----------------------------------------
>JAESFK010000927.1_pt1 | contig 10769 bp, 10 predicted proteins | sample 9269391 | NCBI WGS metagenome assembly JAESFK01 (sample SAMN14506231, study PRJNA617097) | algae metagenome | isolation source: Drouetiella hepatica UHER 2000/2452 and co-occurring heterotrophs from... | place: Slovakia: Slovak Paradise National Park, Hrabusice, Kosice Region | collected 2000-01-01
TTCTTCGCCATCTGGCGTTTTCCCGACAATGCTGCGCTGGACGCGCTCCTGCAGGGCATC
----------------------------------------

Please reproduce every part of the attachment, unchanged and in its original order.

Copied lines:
>JAESFK010000927.1_pt1 | contig 10769 bp, 10 predicted proteins | sample 9269391 | NCBI WGS metagenome assembly JAESFK01 (sample SAMN14506231, study PRJNA617097) | algae metagenome | isolation source: Drouetiella hepatica UHER 2000/2452 and co-occurring heterotrophs from... | place: Slovakia: Slovak Paradise National Park, Hrabusice, Kosice Region | collected 2000-01-01
TTCTTCGCCATCTGGCGTTTTCCCGACAATGCTGCGCTGGACGCGCTCCTGCAGGGCATC